6. An apparatus for the heat treatment of pulverous materials such as lime comprising,
a preheater,
a suspension calciner having first and second chambers each provided with a fuel inlet, said calciner being connected to the preheater such that combustion gases are passed from the calciner through the preheater counter-current to the material being passed through the preheater to the first chamber of the calciner,
a cooler for receiving burnt material from the first chamber of the calciner,
a separator arranged between a gas-material outlet of the first calciner chamber and the cooler, said separator adapted to separate the gas and material which exits from the first chamber and to pass the gas to the preheater, and to pass the material to a splitting means,
said splitting means arranged to split the material into first and second portions and to pass the first portion directly to the cooler and to pass the second portion to the second calciner chamber, said splitting means being adapted to control the relative proportions of said first and second portions,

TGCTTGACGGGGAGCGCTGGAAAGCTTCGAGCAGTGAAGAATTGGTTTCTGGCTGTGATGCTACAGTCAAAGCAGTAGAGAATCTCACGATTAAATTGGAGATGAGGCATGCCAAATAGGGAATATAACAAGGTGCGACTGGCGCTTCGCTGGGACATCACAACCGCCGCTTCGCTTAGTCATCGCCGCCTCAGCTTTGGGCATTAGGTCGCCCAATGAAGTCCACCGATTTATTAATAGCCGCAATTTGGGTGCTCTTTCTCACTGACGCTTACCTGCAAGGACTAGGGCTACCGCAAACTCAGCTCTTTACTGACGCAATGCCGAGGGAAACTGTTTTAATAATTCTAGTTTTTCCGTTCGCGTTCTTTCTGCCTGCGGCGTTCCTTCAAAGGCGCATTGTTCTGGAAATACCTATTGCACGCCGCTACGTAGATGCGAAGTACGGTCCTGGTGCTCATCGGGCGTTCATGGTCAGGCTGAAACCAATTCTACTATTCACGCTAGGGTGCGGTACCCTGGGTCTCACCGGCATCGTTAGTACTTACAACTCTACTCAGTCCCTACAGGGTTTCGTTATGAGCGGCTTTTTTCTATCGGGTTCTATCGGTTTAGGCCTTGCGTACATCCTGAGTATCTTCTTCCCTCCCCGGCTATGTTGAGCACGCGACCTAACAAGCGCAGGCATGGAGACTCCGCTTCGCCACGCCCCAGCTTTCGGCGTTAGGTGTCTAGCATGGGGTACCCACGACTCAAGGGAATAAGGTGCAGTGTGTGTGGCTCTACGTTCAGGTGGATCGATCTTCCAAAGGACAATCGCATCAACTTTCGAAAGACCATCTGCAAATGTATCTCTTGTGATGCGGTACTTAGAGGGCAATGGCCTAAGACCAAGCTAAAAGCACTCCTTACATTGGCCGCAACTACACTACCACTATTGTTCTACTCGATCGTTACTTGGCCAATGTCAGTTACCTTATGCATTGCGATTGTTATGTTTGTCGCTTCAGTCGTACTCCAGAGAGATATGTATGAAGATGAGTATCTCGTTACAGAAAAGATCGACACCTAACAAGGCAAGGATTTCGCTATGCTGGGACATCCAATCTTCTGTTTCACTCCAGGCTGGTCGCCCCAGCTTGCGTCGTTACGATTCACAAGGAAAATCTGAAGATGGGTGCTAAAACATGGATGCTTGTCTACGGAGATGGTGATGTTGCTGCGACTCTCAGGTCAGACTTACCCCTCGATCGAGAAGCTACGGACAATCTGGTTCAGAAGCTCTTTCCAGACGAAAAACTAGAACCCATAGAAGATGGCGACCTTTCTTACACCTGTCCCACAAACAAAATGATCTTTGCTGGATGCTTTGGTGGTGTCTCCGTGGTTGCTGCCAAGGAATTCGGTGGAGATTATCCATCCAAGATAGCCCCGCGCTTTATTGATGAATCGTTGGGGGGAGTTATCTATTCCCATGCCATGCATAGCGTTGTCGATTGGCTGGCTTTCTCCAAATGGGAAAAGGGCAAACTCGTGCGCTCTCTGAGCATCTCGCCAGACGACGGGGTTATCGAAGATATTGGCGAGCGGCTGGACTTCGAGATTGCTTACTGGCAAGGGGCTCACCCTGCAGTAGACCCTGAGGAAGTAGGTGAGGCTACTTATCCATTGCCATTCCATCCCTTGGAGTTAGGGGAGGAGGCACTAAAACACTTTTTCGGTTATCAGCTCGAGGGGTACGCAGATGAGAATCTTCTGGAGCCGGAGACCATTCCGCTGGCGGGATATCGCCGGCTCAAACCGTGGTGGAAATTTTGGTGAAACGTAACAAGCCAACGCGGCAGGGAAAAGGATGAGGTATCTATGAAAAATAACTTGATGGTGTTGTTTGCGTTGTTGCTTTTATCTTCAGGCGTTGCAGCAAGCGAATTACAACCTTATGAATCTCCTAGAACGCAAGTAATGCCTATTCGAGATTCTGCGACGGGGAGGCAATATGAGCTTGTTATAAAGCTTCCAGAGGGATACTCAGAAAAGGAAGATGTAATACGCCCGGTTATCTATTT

said second calciner chamber having a gas-material outlet adapted to pass gas and material burned therein to said first calcining chamber.
Description
BACKGROUND OF THE INVENTION

This invention relates to a method for heat treatment of pulverous material in an apparatus comprising a preheater, e.g. a suspension preheater, a suspension calciner with two chambers and a cooler, e.g. a suspension cooler, by which method the material is preheated in the preheater by means of exit gas from the heat treatment, being burnt in the calciner and cooled in the cooler by air being used as combustion air in the calciner.

Lime burning in a suspension calciner, a so-called Gas Suspension Calciner, of the above type is known from the British Patent No. 1,463,124.